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Home News Local 2007 April 22

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    Drivers wanted: Monday through Friday, finish by 7am!

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    Drivers wanted: Monday through Friday, finish by 7am!

'No pain, no gain'?

    Medi-spas mistakes prompt task force

    J.M. Lawrence

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With each pulse of a laser pressed above her lip, Patricia Nee felt more

    pain. Lying on a cot at the Hair Cafe in Holbrook, she begged the

    technician to stop the hair removal procedure.

    "No pain, no gain," the tech replied, according to Nee's lawsuit filed in

    March against salon owners Moet, Inc. A day of beauty became a trip

    to Massachusetts General Hospital's burn unit. Nee says she suffered

    second-degree burns and scars from her April 13, 2004, laser

    treatment.

    Lawyer Michael Forestra represents Angela McCoy of Boston, who says

    she suffered rows of circular scars on her face after laser treatment at

    A&A Skin Care Associates in Newton. "She walked in, paid $50, and

    they started zapping," he said. "Either the technician or the machine

    misfired."

McCoy is suing A&A Skin Care. The medi-spa's owner won't comment

    on the lawsuit.

    While thousands of happy customers leave Massachusetts medi-spas with smoother skin and fewer wrinkles, others are getting burned. The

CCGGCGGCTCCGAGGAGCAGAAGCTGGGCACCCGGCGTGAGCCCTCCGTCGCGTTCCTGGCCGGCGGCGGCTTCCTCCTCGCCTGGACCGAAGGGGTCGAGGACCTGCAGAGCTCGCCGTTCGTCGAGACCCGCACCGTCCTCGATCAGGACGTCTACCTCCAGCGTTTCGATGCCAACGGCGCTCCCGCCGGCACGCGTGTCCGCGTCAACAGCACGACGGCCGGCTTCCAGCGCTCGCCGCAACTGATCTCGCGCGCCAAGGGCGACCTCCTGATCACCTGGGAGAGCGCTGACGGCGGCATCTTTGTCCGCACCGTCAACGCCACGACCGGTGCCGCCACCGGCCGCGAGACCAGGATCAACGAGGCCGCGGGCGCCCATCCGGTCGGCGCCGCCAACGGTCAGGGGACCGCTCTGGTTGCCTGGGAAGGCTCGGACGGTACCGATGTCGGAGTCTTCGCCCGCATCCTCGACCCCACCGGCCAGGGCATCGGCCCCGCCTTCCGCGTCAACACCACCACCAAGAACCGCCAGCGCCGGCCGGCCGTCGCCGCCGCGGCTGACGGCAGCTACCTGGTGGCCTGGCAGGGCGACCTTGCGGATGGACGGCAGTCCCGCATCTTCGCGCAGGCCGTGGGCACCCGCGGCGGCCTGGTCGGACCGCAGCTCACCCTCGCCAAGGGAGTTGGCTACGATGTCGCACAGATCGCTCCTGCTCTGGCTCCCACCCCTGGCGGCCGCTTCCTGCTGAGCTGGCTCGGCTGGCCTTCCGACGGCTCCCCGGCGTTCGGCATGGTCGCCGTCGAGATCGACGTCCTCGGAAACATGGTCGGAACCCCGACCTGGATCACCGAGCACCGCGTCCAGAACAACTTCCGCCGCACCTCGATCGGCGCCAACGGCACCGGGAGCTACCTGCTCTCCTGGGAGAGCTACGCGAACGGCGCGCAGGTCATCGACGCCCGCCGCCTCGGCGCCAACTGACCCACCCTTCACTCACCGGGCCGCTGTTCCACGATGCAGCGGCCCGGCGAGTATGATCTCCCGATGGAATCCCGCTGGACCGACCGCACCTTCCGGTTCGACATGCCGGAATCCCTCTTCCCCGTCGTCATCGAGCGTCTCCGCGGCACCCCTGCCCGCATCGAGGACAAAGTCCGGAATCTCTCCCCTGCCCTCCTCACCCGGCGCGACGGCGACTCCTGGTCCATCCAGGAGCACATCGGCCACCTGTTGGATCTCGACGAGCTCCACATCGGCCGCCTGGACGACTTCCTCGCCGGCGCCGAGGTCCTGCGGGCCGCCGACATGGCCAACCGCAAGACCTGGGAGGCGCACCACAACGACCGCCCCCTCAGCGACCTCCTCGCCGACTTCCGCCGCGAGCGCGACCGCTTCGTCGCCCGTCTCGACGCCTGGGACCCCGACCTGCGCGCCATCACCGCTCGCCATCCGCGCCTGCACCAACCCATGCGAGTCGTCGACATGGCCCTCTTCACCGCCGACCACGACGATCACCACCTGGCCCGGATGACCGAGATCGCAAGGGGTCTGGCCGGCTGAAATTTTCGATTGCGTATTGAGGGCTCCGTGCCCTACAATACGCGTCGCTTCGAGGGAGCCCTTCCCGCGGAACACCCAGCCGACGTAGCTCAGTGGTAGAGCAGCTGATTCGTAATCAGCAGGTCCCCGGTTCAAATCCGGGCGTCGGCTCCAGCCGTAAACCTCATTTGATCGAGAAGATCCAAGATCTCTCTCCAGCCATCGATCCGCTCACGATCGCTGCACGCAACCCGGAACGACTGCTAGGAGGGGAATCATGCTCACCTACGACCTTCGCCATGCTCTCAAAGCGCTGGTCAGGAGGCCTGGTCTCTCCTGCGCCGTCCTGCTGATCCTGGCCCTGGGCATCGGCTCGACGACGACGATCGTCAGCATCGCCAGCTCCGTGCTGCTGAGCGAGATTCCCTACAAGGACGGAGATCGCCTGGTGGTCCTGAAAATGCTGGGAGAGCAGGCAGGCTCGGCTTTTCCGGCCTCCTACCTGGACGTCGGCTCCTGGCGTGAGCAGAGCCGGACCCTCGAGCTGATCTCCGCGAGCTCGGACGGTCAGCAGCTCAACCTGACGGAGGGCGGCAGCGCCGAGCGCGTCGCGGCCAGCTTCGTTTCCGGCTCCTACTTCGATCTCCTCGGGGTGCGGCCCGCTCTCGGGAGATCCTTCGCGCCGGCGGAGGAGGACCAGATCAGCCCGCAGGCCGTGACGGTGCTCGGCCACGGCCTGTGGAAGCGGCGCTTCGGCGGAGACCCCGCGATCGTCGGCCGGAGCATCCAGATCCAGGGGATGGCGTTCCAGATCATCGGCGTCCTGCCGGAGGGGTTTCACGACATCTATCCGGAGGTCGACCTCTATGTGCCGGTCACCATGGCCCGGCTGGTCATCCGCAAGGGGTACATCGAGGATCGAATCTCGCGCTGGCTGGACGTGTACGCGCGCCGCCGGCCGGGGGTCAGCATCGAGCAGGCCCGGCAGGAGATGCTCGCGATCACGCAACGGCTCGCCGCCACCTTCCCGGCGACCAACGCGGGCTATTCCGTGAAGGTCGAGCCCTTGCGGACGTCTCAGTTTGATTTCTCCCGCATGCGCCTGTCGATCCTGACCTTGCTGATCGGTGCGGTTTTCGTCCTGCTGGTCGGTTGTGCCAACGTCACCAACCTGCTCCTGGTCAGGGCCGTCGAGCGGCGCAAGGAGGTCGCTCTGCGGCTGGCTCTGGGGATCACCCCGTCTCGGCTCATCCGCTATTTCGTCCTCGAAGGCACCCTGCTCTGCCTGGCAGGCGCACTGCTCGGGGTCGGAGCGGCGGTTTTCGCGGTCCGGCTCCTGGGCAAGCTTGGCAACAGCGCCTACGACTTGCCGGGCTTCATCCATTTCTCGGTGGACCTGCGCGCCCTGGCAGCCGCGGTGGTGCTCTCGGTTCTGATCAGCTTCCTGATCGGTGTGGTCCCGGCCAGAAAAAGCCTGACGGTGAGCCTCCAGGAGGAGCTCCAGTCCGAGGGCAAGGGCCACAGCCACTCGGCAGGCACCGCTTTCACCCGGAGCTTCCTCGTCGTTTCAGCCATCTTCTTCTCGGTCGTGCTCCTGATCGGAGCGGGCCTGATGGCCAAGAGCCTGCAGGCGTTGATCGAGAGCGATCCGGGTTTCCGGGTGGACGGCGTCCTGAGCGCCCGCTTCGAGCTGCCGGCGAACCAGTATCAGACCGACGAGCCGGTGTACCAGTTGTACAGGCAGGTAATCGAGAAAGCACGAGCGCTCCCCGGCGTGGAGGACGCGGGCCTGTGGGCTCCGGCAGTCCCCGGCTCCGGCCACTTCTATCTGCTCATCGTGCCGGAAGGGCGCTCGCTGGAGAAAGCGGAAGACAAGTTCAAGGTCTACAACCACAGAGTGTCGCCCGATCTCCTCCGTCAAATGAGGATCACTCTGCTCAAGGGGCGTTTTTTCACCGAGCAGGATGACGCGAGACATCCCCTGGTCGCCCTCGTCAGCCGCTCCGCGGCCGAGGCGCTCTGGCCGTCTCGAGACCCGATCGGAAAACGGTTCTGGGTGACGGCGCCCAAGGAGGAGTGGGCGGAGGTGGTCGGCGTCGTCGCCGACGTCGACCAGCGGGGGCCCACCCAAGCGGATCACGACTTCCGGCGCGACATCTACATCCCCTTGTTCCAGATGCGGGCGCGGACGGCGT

lucrative industry operates under fewer regulations than the

    neighborhood ice cream stand.

    "A lot of consumers see a laser hair center at the mall and think it

    must be safe or the government wouldn't let it be there. I have bad

    news for them. That isn't the case right now," said Nancy Achin

    Audesse, executive director of the state Board of Registration in

    Medicine.

    But the Botox party could soon be over.

    Audesse heads a Medical Spa Task Force, part of the Massachusetts

    Board of Registration in Medicine, now drawing up regulations for

    exactly who can wield lasers or inject wrinkle fillers and where they can

    do it. Under current rules, a doctor can farm out the work to staff and

    does not have to be in the building while procedures are done. Graphic images of beauty procedures gone wrong have distressed task

    force members. There's the 52-year-old Florida woman whose back is now striped with scars because a technician failed to realize the

    woman's tanned skin would draw more heat from the pigment-seeking laser.

    The owner of the Hair Cafe said she bought the business in 2005 and

    does not use lasers. The previous owner could not be located. Task force member Winifred Nee Tobin said she is concerned about

    skin-altering treatments conducted without a medical professional

    present. Under current state rules, a doctor can sign on as a medi-spa's medical director and never visit again.

    "There can be unscrupulous people and if they can provide their